LOS ANGELES – Frankie Laine, the big-voiced singer whose string of hits made him one of the most popular entertainers of the 1950s, died Tuesday. He was 93.
Laine died of heart failure at Scripps Mercy Hospital in San Diego, Jimmy Marino, Laine’s producer of more than a dozen years, told the Associated Press.
“He was one of the greatest singers around,” Marino said. “He was one of the last Italian crooners type.”
With songs such as “That’s My Desire,” “Mule Train,” “Jezebel,” “I Believe” and “That Lucky Old Sun,” Laine was a regular feature of the Top Ten in the years just before rock ‘n’ roll ushered in a new era of popular music.
Somewhat younger listeners may remember him best for singing the theme to the television show “Rawhide,” which ran from 1959 to 1966, and the theme for the 1974 movie “Blazing Saddles.”
He sold more than 100 million records and earned more than 20 gold records.
“He will be forever remembered for the beautiful music he brought into this world, his wit and sense of humor, along with the love he shared with so many,” Laine’s family said in a statement.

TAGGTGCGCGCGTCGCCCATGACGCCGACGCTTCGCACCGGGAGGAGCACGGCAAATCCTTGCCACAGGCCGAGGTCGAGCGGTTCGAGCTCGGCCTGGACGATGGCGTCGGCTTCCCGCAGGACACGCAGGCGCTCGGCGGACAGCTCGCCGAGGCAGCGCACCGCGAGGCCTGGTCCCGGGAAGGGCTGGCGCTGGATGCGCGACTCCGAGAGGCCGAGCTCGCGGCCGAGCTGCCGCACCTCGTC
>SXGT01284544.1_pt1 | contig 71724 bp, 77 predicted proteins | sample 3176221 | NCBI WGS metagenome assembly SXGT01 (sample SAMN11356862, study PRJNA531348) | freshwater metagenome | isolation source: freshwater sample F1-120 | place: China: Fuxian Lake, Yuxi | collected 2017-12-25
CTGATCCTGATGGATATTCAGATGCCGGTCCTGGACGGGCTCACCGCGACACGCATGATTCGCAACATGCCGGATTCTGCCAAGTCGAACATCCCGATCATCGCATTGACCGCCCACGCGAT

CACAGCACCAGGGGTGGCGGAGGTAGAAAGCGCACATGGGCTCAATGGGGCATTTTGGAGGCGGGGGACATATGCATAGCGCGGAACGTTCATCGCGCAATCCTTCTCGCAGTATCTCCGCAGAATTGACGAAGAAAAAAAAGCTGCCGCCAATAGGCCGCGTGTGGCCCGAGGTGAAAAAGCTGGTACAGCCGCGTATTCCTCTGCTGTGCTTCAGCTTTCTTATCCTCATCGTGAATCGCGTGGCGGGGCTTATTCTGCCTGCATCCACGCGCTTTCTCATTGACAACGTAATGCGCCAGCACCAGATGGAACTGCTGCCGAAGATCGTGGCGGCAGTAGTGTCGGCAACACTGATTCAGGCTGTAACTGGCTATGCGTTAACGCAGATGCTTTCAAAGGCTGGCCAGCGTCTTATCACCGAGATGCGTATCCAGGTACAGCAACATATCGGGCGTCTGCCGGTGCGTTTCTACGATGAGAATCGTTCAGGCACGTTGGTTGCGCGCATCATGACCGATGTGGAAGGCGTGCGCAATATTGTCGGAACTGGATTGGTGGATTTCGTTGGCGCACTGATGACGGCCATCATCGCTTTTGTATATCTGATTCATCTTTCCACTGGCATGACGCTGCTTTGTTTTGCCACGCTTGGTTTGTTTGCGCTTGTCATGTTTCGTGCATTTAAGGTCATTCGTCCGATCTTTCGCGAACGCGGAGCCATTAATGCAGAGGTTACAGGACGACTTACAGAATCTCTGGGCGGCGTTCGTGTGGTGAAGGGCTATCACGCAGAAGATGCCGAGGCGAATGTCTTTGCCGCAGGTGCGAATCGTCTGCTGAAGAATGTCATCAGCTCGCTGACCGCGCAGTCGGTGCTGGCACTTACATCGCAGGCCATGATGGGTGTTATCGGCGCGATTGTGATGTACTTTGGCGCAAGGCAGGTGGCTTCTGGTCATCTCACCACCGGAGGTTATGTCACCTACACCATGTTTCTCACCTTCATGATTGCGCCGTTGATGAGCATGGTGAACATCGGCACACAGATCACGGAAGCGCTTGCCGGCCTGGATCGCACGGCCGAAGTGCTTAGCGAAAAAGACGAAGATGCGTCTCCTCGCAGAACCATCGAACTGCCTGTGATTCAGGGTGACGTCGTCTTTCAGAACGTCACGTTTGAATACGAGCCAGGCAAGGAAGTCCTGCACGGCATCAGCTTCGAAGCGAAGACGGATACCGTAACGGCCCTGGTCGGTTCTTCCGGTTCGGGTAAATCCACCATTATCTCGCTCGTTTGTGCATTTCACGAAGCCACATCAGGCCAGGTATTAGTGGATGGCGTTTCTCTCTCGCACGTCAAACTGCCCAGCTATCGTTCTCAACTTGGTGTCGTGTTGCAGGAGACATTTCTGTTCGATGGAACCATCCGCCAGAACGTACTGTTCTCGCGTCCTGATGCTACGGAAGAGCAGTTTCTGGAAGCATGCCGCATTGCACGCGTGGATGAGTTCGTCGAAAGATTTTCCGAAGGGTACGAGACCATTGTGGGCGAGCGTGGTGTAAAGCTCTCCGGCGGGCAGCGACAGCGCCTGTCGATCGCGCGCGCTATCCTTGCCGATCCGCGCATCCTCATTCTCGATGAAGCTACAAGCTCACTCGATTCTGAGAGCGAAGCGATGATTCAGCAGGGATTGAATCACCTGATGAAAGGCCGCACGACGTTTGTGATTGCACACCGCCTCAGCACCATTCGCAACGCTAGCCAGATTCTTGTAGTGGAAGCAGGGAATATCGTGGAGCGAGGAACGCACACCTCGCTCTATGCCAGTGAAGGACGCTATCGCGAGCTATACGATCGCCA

Laine said his musical influences included Bing Crosby, Al Jolson and jazz artists including Bessie Smith, Louis Armstrong and Billie Holliday.
“When people nowadays say that Elvis was the first white guy to sound black, I have to shake my head; what can you do?” he said in a 1987 interview. “At the time of ‘That’s My Desire,’ they were saying that I was the only white guy around who sounded black.”
He occasionally recorded songs by country singers, such as “Hey Good Lookin’ ” and “Your Cheatin’ Heart” by Hank Williams. In 2004 he released an album called “Nashville Connection.”
Laine’s variety show “Frankie Laine Time” ran for two summers, 1955 and 1956, on CBS, and he also appeared in films including “When You’re Smiling” and “Sunny Side of the Street.”
He had a top 25 hit on the Billboard charts in 1969 with “You Gave Me a Mountain,” a song written by Marty Robbins.
In recent years, he remained active in touring and in charity fundraising. Punning on the title of one of his hits, he called his 1993 autobiography “That Lucky Old Son.” He made his last performance in 2005 on a PBS television special.
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